NYCHOS, "Black Panther Head Anatomy," acrylic on canvas.Mirus Gallery
Sometimes you have to go the extra mile to see great art, and that can mean driving to another city or traipsing down an alley to find an alternative gallery space. Other times it’s right in your face, and that’s good, too, if you like a bit of occasional glitz in your life. Here are five ways to do one or the other this weekend in Denver and beyond.
Last chance: Yoshitomo Saito's exhibit Millionyearseeds will come down after this weekend.
Courtesy of Yoshitomo Saito
Yoshitomo Saito, Millionyearseeds Colorado Springs Fine Arts Center, 30 West Dale Street, Colorado Springs
Through April 29
10 a.m. to 7:30 p.m. Tuesday through Saturday
10 a.m. to 5 p.m. Sunday
Admission: $5 to $10 (members free)
Time is almost up for Tokyo-born Yoshitomo Saito’s solo exhibit millionyearseeds at CSFAC, which Saito, who now resides in Colorado, calls one of the most significant shows of his career. That’s saying a lot for an artist who’s been garnering high praise for his graceful cast-bronze sculptures and wall installations inspired by forms from nature. Don’t let the drive south to the Springs hold you back. To make it even more worth your while, Chiho Aoshima’s video works Takaamanohara and City Glow will also be coming down after Sunday.
MSU Denver Visiting Artists Lecture: The Yes Men Center for Visual Art MSU Denver, 965 Santa Fe Drive
Thursday, April 26, 6:30 to 8:30 p.m. RSVP on Facebook event page
The Yes Men, Andy Bichlbaum and Mike Bonanno, cultivate their own trickster-y brand of satirical performance art in the name of social justice, exposing unscrupulous capitalists and corporations through a series of sensational practical jokes. The self-named “laughtivists" hoodwink such offenders with carefully planned acts of sabotage, fake newspaper headlines and dummy websites. MSU Denver’s art department snagged Bichlbaum for an eye-opening lecture on the subversive side of visual-media manipulation that might have you laughing and crying at the same time.
Grand Opening Group Exhibition Mirus Gallery Denver, 1144 Broadway
Friday, April 27, 7 to 10 p.m.
Free, reserve tickets on Facebook
Paul Hemming’s Mirus Gallery in San Francisco has always been more than a gallery, though it does that quite well by representing a trendy stable of top-level urban street artists. But under the aegis of Hemming’s Zen Compound, a mixed-use concept of which the gallery space is a part, it also rubs elbows with a coffee bar and a co-working space by day; the Temple nightclub takes over at night. Hemming has now brought the whole concept to Denver at a second location, which makes this the hottest commercial gallery opening in town this weekend. Get your free ticket on Facebook while you can.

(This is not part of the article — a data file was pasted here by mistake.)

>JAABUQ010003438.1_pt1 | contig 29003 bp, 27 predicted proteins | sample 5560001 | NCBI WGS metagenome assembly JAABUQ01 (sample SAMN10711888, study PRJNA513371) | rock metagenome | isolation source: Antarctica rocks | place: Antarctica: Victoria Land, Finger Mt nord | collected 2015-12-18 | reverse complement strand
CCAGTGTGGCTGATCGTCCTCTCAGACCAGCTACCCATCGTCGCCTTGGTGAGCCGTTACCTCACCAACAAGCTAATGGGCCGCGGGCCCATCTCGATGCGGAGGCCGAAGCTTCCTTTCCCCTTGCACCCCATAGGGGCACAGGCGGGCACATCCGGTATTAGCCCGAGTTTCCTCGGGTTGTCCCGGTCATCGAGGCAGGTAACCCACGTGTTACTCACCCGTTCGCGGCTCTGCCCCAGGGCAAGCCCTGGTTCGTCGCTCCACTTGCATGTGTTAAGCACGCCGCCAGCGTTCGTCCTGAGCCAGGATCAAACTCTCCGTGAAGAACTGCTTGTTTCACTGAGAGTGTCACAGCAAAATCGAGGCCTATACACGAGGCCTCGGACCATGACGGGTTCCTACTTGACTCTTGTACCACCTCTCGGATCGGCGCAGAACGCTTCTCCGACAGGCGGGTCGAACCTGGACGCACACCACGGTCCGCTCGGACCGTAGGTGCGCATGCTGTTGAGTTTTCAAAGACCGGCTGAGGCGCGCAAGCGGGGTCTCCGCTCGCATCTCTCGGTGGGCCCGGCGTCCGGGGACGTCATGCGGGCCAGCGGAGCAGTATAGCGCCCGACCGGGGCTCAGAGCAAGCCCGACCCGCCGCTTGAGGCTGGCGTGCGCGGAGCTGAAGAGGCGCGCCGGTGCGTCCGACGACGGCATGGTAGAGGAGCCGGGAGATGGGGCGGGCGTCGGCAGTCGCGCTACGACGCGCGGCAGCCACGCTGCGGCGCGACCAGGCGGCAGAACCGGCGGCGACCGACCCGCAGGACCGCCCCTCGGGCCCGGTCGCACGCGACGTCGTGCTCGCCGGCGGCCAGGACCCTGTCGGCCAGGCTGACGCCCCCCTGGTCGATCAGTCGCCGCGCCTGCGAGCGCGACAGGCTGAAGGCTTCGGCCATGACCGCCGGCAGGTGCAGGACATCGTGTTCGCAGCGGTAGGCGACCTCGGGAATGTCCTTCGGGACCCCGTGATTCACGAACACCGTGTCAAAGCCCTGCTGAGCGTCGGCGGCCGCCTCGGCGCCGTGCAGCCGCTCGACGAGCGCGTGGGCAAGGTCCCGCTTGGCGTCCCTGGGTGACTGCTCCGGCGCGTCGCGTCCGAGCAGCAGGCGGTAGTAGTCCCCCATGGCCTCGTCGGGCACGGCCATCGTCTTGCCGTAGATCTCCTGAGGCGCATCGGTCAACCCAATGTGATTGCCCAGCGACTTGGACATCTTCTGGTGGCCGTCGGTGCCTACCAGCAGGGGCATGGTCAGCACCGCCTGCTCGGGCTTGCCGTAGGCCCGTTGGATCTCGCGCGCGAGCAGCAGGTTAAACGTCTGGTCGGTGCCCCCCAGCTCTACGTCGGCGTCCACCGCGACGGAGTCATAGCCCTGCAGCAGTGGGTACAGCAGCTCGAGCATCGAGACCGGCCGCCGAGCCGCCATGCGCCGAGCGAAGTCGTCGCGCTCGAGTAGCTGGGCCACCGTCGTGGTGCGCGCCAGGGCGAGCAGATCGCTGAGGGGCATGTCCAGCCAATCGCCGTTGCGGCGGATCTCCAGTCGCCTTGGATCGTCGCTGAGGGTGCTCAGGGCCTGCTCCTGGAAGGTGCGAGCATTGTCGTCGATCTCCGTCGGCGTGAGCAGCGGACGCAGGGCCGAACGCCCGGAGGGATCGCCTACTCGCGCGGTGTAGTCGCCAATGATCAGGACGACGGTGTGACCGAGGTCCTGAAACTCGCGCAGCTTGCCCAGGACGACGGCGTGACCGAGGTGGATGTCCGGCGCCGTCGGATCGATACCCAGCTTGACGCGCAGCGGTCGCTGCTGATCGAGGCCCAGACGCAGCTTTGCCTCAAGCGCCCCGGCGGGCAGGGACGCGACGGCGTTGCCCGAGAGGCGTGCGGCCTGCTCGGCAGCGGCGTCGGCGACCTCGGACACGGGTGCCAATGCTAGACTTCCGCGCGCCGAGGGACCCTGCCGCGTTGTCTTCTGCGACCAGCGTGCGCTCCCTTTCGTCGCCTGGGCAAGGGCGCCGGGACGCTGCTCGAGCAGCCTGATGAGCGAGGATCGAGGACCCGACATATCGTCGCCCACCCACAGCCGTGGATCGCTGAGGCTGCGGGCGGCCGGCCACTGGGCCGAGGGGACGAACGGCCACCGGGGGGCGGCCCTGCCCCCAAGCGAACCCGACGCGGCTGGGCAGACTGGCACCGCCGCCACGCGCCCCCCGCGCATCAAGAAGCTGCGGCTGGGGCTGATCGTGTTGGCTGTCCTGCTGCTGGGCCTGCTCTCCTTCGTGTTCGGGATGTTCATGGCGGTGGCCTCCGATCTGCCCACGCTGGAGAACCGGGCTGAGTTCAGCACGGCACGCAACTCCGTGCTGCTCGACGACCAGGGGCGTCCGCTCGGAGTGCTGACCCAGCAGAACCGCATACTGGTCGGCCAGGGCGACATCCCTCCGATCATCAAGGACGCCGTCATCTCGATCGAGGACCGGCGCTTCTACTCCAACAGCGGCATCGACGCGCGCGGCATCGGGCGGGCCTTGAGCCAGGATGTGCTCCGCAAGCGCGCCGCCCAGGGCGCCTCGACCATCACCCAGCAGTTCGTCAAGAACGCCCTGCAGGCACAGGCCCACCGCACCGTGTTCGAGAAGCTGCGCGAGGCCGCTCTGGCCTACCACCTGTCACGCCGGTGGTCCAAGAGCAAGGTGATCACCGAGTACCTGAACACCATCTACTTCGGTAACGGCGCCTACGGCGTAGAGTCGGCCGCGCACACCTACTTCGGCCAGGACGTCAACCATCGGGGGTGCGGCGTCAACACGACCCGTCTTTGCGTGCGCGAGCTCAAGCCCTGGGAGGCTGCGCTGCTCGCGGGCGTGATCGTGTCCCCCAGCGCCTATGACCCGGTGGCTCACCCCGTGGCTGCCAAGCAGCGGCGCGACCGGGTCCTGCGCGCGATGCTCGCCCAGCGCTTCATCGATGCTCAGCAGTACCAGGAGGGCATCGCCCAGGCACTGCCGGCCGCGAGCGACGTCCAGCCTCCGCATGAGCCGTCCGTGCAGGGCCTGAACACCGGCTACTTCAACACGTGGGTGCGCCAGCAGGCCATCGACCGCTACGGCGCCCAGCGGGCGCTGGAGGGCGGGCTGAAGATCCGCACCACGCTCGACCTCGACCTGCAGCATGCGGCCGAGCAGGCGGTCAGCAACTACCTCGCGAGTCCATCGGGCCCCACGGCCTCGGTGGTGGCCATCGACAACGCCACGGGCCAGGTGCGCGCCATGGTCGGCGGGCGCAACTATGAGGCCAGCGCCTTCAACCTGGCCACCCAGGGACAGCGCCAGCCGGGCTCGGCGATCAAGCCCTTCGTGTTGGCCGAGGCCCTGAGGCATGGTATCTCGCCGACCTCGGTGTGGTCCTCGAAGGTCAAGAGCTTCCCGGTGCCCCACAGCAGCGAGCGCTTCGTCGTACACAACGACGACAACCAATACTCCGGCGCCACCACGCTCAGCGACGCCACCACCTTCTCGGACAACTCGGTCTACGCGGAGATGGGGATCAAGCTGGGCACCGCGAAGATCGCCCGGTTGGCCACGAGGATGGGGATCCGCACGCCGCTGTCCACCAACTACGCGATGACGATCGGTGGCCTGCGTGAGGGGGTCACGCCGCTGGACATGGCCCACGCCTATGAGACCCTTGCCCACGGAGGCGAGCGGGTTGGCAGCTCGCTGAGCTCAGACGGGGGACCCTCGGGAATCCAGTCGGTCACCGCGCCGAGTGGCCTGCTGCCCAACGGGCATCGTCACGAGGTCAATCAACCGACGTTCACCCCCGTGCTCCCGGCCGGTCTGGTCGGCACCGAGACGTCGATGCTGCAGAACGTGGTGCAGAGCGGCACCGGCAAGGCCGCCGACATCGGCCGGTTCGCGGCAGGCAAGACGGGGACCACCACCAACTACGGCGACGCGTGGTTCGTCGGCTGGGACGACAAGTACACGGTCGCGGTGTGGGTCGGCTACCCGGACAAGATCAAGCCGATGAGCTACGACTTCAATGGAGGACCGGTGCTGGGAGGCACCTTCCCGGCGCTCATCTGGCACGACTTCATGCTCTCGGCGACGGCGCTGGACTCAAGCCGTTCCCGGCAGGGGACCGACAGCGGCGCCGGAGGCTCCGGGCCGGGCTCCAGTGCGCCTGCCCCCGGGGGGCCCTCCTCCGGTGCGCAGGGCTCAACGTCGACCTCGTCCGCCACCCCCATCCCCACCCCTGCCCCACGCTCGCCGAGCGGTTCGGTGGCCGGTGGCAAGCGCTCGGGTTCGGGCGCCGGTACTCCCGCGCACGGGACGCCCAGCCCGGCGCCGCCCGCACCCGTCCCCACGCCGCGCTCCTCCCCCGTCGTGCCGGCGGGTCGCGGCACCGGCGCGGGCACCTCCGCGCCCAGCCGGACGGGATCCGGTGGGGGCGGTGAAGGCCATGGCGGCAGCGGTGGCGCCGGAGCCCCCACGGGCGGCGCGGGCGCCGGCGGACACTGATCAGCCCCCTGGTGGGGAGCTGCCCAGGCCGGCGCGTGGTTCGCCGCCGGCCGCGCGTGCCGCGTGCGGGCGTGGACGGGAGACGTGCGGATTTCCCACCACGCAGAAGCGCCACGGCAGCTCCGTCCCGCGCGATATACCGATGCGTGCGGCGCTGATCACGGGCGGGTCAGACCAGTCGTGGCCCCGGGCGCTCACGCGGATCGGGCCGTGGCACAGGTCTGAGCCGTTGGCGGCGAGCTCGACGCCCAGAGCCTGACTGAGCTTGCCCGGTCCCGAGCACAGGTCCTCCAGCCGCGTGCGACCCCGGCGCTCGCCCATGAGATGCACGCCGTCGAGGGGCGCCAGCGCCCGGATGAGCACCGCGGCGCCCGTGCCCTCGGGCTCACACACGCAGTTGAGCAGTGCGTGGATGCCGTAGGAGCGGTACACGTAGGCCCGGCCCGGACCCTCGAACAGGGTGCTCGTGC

Mari Crespin, "This thing which I cannot hold," detail.
Mari Crespin: This thing which I cannot hold Georgia Art Space, 952 Mariposa Street
Friday, April 27, 7 p.m. to midnight
Saturday and Sunday, April 28 and 29, 1 to 5 p.m. Enter gallery through the alley
Sommer Browning’s intimate garage gallery Georgia is back with its first pop-up show in 2018, a walk-through multimedia installation by Rocky Mountain College of Art + Design student Mari Crespin that is best experienced one person at a time. We won’t spoil it for you with too much information, so we’ll just say that it might make you feel uncomfortable, transfixed, or like a fly on a weird wall. At the Friday night opening reception, films by polymath Erin Espelie, an instructor in film studies and critical media at CU Boulder, will also be shown.
Amy Metier, Eugene Newmann, Robert Delaney William Havu Gallery, 1040 Cherokee Street
April 27 through June 9
Opening Reception: Friday, April 27, 6 to 9 p.m.
Havu Gallery unveils three new solos this weekend, including abstracts by Amy Metier, Santa Fe painter Eugene Newmann’s semi-abstract canvases and, on the mezzanine, kinetic sculpture by Robert Delaney. It’s a well-balanced trio with modernist leanings, whose adjacent works will both challenge and please the eye.
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Susan Froyd started writing for Westword as the "Thrills" editor in 1992 and never quite left the fold. These days she still freelances for the paper in addition to walking her dogs, enjoying cheap ethnic food and reading voraciously. Sometimes she writes poetry.